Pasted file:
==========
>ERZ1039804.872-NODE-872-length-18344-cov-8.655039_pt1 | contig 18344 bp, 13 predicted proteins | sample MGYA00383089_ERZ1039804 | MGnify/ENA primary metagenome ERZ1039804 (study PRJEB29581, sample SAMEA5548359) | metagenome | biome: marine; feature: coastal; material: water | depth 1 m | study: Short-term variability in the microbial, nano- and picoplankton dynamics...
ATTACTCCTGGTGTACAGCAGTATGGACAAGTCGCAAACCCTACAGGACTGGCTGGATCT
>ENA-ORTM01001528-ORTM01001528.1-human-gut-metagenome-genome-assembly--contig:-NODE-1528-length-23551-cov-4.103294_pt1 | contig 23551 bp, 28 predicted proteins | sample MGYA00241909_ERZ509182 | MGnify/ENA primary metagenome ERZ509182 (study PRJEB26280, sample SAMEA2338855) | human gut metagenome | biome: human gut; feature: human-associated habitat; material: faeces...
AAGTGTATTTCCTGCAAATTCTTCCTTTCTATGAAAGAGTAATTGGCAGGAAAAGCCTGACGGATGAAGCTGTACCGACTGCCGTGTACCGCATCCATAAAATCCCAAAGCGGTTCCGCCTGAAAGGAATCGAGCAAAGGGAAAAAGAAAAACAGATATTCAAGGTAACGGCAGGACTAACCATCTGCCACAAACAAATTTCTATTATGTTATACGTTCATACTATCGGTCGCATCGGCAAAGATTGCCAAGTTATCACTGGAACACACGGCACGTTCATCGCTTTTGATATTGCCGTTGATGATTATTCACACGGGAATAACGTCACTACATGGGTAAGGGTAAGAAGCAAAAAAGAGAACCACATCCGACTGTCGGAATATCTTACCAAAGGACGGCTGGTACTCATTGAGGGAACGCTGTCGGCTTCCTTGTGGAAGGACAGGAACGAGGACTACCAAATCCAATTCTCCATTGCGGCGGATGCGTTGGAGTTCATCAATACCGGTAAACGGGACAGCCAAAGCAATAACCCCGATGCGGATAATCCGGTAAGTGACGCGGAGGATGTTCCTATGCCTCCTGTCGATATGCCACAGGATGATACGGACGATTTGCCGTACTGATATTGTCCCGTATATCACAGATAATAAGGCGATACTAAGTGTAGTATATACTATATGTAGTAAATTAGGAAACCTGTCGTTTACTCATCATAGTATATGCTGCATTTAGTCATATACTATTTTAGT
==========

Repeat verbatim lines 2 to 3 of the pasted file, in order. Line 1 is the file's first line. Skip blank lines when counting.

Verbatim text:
ATTACTCCTGGTGTACAGCAGTATGGACAAGTCGCAAACCCTACAGGACTGGCTGGATCT
>ENA-ORTM01001528-ORTM01001528.1-human-gut-metagenome-genome-assembly--contig:-NODE-1528-length-23551-cov-4.103294_pt1 | contig 23551 bp, 28 predicted proteins | sample MGYA00241909_ERZ509182 | MGnify/ENA primary metagenome ERZ509182 (study PRJEB26280, sample SAMEA2338855) | human gut metagenome | biome: human gut; feature: human-associated habitat; material: faeces...